Beware of bute!
09:00 (GMT+2), Sat, 26 May 2012
The painkiller horse owners like so much is really quite toxic, warns Dr Mac.
Bute is available as a powder and in an injectable form.
Photo: Dr Mac
Phenylbutazone, commonly known as ‘bute’, is a non-steroidal anti-inflammatory painkiller commonly used on horses. It comes in the form of small packets of white powder or as an injectable liquid. Several years ago, a jockey died after taking some bute. He knew it helped lame horses and wanted to counter the pain of a bad fall so he could ride in a race.
Bute can also have severe side-effects in animals. The EU doesn’t permit its use in animals intended for human consumption, because bute can cause fluid retention, skin rashes, allergies, gastric ulcers, hepatitis, genetic defects, bone marrow suppression and possibly leukaemia and bladder cancer in human beings.
There’s also zero tolerance for bute residue in meat in the US. These have been detected in cattle 55 days after administration and, although the international withdrawal time for competition horses is 12 hours before a show, residues in horsemeat are probably more or less the same as for beef. It’s unknown how many horses are slaughtered for human consumption in South Africa, due to the high levels of informal and illegal slaughter.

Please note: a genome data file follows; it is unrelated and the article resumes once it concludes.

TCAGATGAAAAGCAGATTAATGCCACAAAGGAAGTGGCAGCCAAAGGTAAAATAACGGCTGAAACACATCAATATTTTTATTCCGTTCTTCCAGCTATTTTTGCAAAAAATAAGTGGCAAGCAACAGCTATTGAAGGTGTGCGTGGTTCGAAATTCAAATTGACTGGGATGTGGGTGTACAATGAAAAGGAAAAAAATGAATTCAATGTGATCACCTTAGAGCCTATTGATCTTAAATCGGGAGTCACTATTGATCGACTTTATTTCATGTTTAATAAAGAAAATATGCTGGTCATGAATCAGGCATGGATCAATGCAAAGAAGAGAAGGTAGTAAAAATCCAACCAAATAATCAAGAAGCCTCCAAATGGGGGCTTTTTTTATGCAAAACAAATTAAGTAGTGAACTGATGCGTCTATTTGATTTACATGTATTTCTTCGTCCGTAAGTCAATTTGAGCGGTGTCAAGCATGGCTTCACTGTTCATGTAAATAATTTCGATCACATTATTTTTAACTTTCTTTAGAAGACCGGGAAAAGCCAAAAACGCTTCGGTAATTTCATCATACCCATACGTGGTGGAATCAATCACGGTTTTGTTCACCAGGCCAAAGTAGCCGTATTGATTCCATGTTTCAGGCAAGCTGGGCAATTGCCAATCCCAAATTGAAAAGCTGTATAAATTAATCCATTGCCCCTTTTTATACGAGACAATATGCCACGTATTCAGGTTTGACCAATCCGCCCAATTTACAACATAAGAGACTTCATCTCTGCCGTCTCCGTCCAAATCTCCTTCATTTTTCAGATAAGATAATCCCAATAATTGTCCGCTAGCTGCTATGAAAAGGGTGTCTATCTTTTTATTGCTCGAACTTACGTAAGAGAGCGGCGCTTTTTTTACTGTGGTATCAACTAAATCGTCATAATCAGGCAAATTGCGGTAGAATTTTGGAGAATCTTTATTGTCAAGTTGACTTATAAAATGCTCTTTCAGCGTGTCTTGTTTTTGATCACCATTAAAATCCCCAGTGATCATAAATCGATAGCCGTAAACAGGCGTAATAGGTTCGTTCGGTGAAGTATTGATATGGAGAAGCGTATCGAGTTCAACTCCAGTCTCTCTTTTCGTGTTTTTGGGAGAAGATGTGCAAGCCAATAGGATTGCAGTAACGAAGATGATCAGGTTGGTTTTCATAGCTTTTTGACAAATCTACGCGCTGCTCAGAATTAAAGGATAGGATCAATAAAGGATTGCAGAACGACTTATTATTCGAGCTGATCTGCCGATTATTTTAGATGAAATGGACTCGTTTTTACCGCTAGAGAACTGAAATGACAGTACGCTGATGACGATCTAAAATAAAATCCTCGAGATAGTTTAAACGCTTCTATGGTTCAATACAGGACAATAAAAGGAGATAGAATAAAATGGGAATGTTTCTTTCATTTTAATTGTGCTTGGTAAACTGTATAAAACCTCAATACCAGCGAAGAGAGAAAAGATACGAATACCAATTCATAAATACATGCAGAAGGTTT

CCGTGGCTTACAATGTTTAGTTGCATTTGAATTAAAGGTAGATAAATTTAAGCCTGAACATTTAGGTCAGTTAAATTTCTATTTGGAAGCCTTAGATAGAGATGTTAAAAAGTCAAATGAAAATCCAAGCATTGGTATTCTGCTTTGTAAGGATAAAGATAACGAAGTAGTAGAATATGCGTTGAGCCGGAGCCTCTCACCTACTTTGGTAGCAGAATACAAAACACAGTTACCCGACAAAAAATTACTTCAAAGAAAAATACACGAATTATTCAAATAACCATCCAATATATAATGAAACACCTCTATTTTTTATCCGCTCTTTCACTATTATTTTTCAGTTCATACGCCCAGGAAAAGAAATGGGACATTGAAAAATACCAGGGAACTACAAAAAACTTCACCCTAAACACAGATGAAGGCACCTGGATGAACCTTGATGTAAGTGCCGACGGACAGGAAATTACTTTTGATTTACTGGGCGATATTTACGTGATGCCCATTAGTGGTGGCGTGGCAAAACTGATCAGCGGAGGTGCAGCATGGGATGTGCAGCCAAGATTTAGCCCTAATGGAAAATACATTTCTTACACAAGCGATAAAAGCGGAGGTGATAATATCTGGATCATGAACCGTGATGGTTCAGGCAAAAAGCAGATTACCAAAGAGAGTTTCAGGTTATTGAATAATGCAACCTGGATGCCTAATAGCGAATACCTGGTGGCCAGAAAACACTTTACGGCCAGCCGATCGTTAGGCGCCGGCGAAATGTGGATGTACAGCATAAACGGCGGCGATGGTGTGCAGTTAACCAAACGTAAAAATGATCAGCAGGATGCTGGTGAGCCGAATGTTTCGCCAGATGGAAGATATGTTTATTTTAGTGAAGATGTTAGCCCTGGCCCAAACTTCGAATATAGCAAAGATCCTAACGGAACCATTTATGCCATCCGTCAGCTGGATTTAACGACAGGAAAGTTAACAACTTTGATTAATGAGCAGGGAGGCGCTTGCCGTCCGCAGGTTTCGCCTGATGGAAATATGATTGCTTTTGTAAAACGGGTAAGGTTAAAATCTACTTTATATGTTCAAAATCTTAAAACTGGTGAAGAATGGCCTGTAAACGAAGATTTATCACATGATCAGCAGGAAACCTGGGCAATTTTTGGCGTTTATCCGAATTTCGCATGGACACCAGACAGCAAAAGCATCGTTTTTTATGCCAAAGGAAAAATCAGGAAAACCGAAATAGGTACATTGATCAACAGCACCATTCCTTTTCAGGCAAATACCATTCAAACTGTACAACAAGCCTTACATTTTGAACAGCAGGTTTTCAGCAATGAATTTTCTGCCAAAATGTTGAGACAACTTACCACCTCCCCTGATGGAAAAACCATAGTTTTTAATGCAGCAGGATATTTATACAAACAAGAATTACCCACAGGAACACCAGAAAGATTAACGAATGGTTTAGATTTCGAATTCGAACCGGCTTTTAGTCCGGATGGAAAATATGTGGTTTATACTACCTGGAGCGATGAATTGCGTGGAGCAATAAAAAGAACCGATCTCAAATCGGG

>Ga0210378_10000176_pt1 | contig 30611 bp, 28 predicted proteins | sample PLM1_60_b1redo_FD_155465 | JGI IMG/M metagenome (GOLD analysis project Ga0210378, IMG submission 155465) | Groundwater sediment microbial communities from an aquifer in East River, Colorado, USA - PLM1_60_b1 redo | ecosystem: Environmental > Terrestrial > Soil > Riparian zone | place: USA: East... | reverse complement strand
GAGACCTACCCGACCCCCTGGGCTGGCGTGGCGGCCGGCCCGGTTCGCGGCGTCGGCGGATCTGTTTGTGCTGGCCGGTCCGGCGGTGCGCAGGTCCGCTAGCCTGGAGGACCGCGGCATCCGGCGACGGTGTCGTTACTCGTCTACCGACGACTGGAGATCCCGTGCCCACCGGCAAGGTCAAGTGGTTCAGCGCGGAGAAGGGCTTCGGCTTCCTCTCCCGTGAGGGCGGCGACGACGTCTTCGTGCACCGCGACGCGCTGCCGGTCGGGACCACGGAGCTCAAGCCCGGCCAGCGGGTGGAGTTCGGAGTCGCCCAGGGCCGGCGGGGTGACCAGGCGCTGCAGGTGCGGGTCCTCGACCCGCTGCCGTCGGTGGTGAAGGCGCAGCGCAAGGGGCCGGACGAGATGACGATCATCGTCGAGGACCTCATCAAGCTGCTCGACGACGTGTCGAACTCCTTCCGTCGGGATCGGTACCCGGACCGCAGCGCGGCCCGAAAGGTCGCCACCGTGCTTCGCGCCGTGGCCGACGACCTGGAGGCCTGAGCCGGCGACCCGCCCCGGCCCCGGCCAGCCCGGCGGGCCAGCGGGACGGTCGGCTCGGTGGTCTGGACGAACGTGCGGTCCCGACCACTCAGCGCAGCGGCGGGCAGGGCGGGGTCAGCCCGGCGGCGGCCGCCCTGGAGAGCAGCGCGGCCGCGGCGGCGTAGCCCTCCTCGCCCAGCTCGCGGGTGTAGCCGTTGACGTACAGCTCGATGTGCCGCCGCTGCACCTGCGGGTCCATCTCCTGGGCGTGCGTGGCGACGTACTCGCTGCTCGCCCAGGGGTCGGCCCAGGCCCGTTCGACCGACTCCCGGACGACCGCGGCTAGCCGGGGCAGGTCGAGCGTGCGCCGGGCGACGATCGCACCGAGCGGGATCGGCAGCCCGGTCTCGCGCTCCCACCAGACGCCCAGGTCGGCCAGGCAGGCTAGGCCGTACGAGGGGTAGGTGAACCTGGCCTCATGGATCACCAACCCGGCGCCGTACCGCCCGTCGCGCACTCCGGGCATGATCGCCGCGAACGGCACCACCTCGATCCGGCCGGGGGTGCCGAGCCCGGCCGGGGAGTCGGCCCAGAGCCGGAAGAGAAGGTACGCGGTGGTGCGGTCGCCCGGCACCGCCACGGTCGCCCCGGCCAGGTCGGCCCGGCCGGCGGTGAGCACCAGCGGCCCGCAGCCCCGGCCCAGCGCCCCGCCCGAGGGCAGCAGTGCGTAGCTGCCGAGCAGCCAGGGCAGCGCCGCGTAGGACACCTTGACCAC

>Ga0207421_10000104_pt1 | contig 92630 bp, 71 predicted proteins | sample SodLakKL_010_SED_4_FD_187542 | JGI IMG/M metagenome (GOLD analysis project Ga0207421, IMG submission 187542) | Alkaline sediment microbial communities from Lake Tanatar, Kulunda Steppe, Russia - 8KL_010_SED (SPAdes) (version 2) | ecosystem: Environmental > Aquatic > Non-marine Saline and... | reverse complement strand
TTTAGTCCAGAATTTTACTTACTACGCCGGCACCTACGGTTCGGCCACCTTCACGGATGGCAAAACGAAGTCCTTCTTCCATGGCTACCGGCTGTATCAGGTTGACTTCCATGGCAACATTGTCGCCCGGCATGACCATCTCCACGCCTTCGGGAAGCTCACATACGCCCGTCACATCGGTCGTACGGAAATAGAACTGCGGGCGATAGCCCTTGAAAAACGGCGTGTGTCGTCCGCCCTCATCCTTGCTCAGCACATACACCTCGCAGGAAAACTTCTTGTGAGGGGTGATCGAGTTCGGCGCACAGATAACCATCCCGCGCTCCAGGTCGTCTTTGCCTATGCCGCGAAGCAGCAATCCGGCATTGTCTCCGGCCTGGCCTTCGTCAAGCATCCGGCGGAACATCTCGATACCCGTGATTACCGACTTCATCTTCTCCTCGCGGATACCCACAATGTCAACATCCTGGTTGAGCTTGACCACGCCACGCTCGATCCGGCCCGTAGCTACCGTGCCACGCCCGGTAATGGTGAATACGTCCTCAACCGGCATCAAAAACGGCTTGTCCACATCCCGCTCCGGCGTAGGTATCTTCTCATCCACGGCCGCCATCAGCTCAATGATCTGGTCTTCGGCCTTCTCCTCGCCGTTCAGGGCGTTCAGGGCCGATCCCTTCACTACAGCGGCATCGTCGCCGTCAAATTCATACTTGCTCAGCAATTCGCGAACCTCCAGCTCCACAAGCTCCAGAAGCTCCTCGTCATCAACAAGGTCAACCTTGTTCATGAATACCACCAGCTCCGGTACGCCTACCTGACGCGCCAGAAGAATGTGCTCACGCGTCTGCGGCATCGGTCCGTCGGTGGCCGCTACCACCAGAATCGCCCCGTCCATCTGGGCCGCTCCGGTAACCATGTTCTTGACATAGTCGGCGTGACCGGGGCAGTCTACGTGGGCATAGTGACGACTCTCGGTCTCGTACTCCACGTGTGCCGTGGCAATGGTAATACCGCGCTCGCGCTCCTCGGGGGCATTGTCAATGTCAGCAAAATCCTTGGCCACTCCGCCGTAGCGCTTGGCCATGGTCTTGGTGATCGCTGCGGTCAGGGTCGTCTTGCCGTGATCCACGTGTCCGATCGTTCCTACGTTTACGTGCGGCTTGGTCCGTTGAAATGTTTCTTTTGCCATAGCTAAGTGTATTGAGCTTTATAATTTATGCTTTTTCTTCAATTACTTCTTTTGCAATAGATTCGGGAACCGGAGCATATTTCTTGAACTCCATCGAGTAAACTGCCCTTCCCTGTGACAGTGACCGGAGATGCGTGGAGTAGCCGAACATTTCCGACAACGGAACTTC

The EU classifies horses as either ‘equine athletes’ or ‘slaughter animals’. By law, horses classified as ‘athletes’ may not enter the food chain at any level and only they are allowed to be treated with bute. All equine athletes must have a ‘passport’ from the age of six months and this system is slowly being introduced in South Africa, although at this stage it’s only being strictly implemented in racing Thoroughbreds.
In the EU, any vet using bute in a horse without a passport can be prosecuted. Furthermore, research has shown that bute given at the standard dose can cause gastric and colon ulcers, colic, diarrhoea and kidney damage in horses. It’s also shown that increasing the dose doesn’t improve the level of pain relief in a lame horse, but it does increase the chance of toxicity. So it’s wiser to feed a lower dose for a shorter period.
Two packets of bute given twice a day are suggested for a 450kg horse, but most horses in South Africa weigh less than 400kg. Horse owners should be aware of the side-effects and, in particular, make sure that any horse receiving bute has free access to water to prevent kidney damage. Horses receiving bute must also be carefully monitored for signs of gastric ulceration.
Ultimately, horse owners should not use bute except under the direct supervision of a vet and the dose should be calculated carefully according to the weight of the horse.
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Issue date: 11 May 2012
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